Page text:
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The Dwindling Fortunes Of Education In Nigeria

June 27, 2010

Anytime I intend writing on education, the saying of Late Malcolm X always comes to my Mind. According to him, ‘‘Education is the Passport to the future' and tomorrow belongs to those who prepare for it today'.... Across the Nigerian nation, the level of illiteracy is high and yet majority of the people that suppose to address the rot in the sector are carried away by other trivial issues.

Anytime I intend writing on education, the saying of Late Malcolm X always comes to my Mind. According to him, ‘‘Education is the Passport to the future' and tomorrow belongs to those who prepare for it today'.... Across the Nigerian nation, the level of illiteracy is high and yet majority of the people that suppose to address the rot in the sector are carried away by other trivial issues.
Federal Government, the President, Governors, Members of National assembly, etc, are neither concern nor doing anything to address the situation. Today, the situation is that over 85 per cent of the children of politicians occupying elective positions and other top Government functionaries are studying abroad. These officials acknowledge our poor educational system as such they cannot risk the future of their family members, hence, they must be taken abroad to get quality education.

The federal and State Governments must realise that finding solution to the problems bedevilling the nation must start with tackling the rot in the education sector.

Yes, education is the only saviour to the national problems; education and enlightment I believe are the key to human development and the only solutions to Nigeria. Once you give people education you don't have to tell them what to do, when where and how.

Enlightenment on the other hand is the key to electoral revolution and by implication the key to good governance

However, since government has failed, I expect the wealthy people to show some commitment. The likes of Dangote, Adenuga, Dantata, Ifeanyi Uba, Mangal, etc should contribute at least 5% of their annual profits to our existing Universities. If they can do these, the impact would amaze every Nigerian.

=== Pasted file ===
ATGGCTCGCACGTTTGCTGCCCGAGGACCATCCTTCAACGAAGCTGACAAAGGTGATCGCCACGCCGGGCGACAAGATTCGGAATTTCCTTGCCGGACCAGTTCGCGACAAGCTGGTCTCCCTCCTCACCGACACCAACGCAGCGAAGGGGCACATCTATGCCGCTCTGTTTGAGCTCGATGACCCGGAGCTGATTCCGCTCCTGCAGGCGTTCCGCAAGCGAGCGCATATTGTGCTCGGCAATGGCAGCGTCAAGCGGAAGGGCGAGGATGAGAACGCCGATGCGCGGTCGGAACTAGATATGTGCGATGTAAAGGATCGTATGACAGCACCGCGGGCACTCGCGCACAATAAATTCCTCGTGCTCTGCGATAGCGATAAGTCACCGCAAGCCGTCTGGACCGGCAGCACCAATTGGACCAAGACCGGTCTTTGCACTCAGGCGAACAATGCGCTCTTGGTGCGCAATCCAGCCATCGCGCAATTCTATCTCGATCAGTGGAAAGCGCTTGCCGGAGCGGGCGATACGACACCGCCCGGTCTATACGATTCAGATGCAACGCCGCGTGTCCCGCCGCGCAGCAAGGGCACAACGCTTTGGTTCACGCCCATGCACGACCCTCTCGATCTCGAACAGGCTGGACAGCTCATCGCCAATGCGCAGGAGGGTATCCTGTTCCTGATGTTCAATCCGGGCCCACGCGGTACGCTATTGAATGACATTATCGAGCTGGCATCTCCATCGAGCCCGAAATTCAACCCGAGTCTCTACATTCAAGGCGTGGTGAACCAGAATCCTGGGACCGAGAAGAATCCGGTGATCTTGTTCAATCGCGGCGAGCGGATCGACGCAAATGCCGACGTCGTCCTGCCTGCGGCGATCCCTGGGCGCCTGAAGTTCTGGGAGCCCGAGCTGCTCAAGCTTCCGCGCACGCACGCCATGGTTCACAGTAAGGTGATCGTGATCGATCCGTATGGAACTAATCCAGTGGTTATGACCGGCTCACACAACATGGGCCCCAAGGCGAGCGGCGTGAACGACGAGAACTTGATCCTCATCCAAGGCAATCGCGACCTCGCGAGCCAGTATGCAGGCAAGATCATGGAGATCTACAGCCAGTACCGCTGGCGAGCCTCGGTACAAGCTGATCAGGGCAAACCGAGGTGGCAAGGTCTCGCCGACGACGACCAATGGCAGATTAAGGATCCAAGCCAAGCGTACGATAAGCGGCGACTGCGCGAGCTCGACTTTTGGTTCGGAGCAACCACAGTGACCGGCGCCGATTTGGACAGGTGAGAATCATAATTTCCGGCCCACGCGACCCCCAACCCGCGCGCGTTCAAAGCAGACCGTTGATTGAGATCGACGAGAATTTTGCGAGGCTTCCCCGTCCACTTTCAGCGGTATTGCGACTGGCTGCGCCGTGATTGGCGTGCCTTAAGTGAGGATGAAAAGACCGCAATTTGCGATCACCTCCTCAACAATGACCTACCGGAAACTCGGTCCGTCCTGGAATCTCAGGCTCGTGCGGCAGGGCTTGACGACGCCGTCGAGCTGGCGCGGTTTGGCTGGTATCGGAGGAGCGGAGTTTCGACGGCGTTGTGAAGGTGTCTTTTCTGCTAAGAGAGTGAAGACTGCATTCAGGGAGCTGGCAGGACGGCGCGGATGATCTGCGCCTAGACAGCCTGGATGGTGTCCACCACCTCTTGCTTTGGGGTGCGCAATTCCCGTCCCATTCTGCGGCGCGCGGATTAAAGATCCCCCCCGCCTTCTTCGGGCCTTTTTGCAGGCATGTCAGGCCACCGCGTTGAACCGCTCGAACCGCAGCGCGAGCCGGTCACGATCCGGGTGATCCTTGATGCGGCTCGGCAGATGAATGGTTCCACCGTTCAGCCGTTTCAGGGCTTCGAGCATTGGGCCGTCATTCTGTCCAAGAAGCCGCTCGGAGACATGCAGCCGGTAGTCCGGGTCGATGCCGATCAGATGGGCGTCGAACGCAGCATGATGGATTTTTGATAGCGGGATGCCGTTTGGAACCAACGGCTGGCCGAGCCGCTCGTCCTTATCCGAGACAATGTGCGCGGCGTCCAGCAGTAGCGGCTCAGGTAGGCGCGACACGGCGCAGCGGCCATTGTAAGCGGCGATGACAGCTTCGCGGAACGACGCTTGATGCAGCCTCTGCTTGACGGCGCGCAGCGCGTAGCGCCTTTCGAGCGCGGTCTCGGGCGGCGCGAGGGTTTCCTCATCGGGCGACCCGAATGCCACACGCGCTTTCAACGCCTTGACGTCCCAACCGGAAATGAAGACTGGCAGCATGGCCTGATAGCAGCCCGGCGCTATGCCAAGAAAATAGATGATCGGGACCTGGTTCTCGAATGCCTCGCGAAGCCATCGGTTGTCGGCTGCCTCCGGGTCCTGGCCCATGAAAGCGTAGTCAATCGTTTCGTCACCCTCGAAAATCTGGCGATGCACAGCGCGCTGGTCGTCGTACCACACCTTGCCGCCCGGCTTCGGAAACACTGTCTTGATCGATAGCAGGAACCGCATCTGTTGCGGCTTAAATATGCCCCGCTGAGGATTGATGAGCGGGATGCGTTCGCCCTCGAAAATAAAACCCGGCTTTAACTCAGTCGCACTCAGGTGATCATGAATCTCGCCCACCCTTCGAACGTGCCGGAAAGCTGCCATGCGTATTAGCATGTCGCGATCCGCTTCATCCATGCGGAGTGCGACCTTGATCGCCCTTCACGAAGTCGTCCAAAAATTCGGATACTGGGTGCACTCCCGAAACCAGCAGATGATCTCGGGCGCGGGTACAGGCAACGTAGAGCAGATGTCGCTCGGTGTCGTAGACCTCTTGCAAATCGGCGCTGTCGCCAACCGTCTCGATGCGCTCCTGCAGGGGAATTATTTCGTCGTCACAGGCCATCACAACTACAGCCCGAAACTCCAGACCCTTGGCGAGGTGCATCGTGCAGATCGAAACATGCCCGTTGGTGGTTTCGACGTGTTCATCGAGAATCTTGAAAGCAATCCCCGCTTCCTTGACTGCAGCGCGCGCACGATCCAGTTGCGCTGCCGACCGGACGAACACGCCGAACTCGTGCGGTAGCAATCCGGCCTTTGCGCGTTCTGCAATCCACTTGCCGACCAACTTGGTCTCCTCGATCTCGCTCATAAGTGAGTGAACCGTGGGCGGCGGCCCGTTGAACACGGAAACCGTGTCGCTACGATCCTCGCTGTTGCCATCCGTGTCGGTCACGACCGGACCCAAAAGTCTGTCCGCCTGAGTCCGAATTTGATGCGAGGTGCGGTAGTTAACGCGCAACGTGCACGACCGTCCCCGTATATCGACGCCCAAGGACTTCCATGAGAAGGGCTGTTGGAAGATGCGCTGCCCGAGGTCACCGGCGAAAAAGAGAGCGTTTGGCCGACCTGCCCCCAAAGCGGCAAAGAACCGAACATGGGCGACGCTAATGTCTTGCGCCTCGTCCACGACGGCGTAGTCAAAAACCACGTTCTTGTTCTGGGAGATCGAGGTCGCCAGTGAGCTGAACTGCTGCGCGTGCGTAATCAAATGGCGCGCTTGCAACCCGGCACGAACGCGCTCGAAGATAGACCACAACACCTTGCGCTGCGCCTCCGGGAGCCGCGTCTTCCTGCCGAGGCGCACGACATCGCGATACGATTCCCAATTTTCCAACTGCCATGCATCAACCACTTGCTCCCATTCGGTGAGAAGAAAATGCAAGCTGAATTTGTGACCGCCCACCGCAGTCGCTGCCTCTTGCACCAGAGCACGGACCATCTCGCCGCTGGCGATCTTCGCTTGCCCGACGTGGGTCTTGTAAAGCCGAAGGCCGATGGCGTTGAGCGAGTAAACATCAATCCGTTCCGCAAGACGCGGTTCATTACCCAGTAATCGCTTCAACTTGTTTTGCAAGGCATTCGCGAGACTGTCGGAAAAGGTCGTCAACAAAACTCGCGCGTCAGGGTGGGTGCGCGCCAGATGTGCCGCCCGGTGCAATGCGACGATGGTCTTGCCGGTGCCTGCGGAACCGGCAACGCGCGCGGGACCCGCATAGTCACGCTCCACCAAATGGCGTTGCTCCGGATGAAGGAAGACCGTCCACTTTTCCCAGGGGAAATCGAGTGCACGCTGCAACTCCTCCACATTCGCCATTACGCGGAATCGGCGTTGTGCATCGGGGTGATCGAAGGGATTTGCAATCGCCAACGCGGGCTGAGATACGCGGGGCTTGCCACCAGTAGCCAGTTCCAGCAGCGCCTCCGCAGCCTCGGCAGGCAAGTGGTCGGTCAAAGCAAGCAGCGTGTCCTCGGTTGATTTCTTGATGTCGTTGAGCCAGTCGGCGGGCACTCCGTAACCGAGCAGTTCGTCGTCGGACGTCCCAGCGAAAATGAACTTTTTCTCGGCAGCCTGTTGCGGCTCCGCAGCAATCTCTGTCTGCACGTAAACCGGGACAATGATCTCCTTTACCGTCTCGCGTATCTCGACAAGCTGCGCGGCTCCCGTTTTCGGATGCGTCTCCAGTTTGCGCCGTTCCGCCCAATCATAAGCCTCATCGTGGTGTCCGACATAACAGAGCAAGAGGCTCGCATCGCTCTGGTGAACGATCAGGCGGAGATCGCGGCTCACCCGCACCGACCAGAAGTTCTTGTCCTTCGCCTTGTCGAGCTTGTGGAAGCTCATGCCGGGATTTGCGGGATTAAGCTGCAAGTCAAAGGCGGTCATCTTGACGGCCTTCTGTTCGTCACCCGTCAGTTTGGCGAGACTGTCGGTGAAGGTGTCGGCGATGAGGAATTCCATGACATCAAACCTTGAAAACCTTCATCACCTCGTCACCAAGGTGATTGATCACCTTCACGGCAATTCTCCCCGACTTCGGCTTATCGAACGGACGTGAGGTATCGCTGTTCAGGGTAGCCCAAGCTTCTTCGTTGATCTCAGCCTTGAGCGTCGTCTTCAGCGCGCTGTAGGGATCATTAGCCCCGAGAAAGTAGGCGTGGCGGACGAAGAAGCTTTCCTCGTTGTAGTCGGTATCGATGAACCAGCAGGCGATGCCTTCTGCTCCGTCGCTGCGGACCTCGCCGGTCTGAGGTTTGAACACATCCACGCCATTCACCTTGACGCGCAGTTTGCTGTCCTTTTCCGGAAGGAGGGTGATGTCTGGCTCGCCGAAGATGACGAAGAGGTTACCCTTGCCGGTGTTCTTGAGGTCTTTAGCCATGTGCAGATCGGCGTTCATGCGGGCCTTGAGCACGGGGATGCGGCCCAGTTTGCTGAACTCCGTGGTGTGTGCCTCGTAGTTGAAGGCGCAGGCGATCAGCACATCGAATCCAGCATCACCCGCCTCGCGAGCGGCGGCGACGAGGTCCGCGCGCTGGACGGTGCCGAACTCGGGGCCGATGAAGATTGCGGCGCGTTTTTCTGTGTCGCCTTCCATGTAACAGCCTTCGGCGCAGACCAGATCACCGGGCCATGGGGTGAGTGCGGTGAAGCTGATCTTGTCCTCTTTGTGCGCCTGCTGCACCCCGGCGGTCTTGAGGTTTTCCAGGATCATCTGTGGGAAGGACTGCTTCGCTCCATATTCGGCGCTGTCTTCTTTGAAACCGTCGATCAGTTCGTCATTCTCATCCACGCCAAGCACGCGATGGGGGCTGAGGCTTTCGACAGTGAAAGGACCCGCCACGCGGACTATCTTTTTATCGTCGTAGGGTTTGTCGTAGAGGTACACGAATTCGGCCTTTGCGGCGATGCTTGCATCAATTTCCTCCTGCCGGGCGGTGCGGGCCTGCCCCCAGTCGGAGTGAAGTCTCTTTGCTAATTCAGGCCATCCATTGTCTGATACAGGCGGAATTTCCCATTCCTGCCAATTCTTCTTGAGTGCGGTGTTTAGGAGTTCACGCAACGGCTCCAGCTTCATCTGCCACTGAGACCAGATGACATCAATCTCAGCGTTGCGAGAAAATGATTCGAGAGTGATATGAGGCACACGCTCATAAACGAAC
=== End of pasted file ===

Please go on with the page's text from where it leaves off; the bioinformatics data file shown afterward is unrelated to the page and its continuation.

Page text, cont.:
Our former leaders should organise a voluntary taskforce that can bring the wealthy people together to donate certain percentage of their annual profits to the educational sector. May God bless TY Danjuma for his donation to charity; I pray our leaders learn from this gentleman.

Recently, I met a federal lawmaker who was full of envy that despite the difficulties, Nigerian youths are becoming more educated. I had to remind the lawmaker that even Harvard University was actually conceived by a lawmaker like him, John Harvard, a Briton.

He was in America during the colonial era in 1631 but contributed half his money and his private library for the take off of the new school which metamorphosed into a university.

I concluded my analysis all around the world, Only in Nigeria you can find a citizen sabotaging an effort to build his nation, only here you can get a leader who can deliberately refuse to do what suppose to be done, or rather ignore what is good for reason at times best known to them.

Sometimes I use to wonder our troubles are result of poor educational background; in some cases I ask myself whether our leaders lack reasonable advisers; and sometimes I use to conclude that out predicaments are prompted by lack of will and desire to do the right.

It is only in Nigeria that things can happen the way they are happening.

It is on record that in the 1960s and 70s, University of Ibadan and ABU Zaria were among the best ten research Universities across the world, and the then governments were serious on education. Not only Nigerians but even foreigners from neighbouring countries are here to study.